As a Yale wife, mother and grandmother, I am appalled by the fact that Yale has not taken drastic action to stop this type of sexist behavior on the part of the DKE members. Moreover, what is the mission of a great University, if not to educate its students on the meaning of a free society, its obligations and responsibilities to all.
GSAS 2004, former faculty
This is outrageous and a slap in the face of all the women who have forged their way at Yale. The administration must condemn it in the strongest possible terms.
Class of 2012
There are people on this campus, (men & women), who have been the targets of sexual, physical, and verbal abuse because of their sex and/or gender. To hear the misogynistic words of the DKE members (& see petty responses to such callous behaviour –e.g. the YDN on “right” feminism) does more than promote an unhealthy culture on campus. Such hate speech also refreshes those traumatic experiences for people (whether it happened in their childhood, during high school, as graduate students or undergraduates, whatever point in their life). The pain, politics and psychic harm of moments when their bodies, minds, and humanity were not respected, let alone considered, are remembered & felt again.
Class of 2007
More than just treating sex as a conquest, the chants condone rape, glorify it, and trivialize it as something to joke about. Disgusting.
After seeing much more proactive responses by administrations of other Ivy-league institutions towards threats of sexual violence, I am surprised by the complacency of the Yale administration and saddened by the need for this petition.
As a brother and boyfriend to two different Yale students, I would hope that the university strives to foster an environment free from acts of sexual intimidation. As someone that often recruits and hires individuals from this institution, I hope that Yale students and the administration appreciate that such transgressions would find no tolerance in the employment and alumni networks that are pivotal to this institution’s continued success.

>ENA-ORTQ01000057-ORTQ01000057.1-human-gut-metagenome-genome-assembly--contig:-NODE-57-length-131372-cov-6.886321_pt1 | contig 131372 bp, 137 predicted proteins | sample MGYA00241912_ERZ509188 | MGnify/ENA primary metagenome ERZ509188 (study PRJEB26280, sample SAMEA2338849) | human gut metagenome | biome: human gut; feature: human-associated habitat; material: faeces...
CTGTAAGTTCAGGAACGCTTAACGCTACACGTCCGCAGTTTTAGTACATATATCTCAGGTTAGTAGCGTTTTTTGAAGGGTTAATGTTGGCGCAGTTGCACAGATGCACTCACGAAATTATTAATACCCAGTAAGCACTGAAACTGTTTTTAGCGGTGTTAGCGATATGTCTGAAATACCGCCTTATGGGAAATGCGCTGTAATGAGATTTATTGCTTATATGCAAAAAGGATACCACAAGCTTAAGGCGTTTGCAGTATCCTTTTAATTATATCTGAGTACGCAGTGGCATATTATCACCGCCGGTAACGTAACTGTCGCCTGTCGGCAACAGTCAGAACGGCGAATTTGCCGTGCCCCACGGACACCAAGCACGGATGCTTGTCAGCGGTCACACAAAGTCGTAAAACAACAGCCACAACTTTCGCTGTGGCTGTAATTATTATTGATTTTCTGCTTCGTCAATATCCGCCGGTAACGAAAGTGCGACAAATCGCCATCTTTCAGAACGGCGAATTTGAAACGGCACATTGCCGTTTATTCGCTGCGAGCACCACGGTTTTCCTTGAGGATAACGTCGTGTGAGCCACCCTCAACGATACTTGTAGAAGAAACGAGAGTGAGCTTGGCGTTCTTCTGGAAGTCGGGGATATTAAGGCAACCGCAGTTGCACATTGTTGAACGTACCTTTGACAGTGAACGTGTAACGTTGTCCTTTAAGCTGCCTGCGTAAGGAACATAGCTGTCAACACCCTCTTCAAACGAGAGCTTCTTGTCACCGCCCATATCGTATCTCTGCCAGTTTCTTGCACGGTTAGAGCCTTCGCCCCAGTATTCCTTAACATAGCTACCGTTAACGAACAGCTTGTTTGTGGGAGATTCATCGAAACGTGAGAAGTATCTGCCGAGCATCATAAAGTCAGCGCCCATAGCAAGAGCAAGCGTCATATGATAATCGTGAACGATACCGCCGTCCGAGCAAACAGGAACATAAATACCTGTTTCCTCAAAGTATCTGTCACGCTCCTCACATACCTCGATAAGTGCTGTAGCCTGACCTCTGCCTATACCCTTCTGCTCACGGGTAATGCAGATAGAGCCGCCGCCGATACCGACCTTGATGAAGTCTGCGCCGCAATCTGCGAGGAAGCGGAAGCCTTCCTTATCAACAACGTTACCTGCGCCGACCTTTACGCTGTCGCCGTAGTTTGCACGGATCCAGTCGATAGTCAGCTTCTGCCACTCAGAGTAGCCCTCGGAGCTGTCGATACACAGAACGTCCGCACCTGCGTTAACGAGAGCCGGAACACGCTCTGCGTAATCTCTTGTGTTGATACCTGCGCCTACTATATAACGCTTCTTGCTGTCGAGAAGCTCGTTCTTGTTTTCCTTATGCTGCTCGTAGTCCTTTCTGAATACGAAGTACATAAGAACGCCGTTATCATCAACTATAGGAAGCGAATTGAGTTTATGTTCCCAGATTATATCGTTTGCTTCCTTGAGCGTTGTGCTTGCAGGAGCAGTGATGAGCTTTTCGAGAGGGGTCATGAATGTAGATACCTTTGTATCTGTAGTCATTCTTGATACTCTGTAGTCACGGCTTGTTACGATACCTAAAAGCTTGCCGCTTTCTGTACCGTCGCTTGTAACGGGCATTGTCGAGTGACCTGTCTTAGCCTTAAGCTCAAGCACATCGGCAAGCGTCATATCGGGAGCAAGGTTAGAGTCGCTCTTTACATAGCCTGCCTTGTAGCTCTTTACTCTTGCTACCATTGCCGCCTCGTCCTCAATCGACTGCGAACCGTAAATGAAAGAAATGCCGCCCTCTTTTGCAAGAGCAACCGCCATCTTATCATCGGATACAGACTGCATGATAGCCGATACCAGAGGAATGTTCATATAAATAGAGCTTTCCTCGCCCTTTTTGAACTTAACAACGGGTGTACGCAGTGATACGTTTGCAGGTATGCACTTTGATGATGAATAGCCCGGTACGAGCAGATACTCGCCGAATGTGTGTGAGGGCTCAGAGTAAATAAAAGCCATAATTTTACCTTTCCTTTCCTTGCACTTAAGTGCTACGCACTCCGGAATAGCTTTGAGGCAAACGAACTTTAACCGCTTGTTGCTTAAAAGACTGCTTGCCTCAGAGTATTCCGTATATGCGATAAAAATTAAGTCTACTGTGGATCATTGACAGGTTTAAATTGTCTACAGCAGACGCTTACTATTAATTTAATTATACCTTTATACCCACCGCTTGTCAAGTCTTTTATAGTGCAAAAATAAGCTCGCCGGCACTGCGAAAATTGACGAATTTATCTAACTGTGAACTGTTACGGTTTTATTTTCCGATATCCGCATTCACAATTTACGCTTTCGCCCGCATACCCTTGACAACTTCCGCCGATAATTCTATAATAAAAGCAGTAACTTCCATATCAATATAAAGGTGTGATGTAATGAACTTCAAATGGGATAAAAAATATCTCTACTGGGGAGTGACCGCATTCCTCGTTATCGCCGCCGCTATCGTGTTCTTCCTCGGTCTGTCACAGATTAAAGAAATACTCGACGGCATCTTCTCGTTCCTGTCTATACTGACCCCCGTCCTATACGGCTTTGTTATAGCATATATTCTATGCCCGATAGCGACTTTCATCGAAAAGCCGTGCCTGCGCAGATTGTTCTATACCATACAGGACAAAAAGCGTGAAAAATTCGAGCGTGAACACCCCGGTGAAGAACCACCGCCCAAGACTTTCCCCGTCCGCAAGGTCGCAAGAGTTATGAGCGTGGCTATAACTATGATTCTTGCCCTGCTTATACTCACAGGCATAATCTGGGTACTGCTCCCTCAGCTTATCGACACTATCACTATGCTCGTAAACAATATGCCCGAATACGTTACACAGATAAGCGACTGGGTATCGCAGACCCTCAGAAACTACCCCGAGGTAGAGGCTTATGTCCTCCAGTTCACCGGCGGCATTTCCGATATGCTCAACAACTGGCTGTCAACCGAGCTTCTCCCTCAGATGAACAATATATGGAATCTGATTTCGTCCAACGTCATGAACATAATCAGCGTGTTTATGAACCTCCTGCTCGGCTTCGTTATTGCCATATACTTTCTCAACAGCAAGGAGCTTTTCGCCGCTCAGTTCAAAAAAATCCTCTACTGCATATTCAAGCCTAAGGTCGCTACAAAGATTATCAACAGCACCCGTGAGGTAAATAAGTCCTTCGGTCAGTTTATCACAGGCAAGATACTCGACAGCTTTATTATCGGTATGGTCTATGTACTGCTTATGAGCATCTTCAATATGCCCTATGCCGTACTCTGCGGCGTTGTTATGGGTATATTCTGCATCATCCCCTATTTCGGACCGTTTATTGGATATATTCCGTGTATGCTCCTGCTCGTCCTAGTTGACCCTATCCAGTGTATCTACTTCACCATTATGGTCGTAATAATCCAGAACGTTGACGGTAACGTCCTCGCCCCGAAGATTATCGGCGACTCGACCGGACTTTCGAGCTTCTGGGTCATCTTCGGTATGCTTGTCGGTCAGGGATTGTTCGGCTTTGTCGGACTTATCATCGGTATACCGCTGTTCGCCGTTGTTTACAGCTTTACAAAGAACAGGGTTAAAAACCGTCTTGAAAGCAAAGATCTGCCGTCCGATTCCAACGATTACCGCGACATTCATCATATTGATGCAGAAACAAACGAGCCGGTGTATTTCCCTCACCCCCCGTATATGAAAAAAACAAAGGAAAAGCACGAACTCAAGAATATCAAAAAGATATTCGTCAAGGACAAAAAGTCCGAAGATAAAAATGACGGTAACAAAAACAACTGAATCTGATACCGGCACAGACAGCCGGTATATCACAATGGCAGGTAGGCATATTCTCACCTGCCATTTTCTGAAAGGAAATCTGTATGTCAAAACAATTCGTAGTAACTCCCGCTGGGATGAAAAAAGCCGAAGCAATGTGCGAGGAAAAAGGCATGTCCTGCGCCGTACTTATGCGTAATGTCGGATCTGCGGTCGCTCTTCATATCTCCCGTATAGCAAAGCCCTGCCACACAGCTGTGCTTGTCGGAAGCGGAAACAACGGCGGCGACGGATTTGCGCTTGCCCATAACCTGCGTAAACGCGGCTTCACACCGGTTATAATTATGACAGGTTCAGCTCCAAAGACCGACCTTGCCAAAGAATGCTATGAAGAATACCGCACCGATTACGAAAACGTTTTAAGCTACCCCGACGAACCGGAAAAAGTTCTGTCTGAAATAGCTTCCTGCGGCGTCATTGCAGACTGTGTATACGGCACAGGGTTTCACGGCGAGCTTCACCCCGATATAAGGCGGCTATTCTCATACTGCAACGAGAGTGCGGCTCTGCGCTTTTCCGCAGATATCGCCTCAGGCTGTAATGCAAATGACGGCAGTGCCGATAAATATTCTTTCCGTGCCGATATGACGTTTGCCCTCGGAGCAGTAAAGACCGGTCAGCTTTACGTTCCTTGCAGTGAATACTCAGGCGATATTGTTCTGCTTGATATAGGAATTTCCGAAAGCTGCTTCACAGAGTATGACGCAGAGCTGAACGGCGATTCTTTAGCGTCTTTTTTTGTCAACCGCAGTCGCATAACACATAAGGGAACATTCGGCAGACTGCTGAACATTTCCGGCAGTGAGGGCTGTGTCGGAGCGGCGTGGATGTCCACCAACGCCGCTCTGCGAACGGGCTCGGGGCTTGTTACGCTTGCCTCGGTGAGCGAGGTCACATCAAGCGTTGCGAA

Class of 2008
This must be the year that the University finally breaks from its hypocritically milquetoast attitude to such incidents, alarmingly common in a supposed “community of scholars”. The rape culture that the University has enabled by its slaps on the wrist, “community dialogue sessions”, and other woefully insufficient past responses perpetuates a damaging environment not just for every freshman woman who sat in her dorm anxiously watching a large gang of her (no doubt) heavily intoxicated male peers actively call for her physical violation, but for the young men who, in the absence of serious reprimand, are taught that THIS is an appropriate way to “be a man” in our society. The University must not, through its own cowardice, continue to erode the safety and, in fact, stunt the growth of its students as healthy, brave, and compassionate human beings.
Class of 2010
Every year this happens and every year they get away with nothing but bad press and giving an insincere apology. Yes, the administration should take a strong stand against this type of behavior, but so should the student body. Boycott DKE. Make them realize that they should be ashamed to be associated with a fraternity that has a reputation of being at best idiotic, and at worst hateful and malicious. Boycott DKE and any other group that actively seeks to offend and intimidate other people just because our campus and our country has granted them freedom of speech. Friends shouldn’t let friends join DKE.
Class of 1988
Violence against women will flourish anywhere this sort of behavior is not censured.
Class of 2000
As we have seen in the spate of now 6 LGBT teen suicides, the silence of an institution around systematic violence taking place on school grounds is equal to complicity. As an undergrad, I knew Yale rape survivors who chose to stay silent. Students should know, clearly and without a doubt where the administration stands in terms of a planned and organized action to deny the rights of people to resist rape and call it what it is.
Class of 2001
We don’t stand for it, and neither should Yale.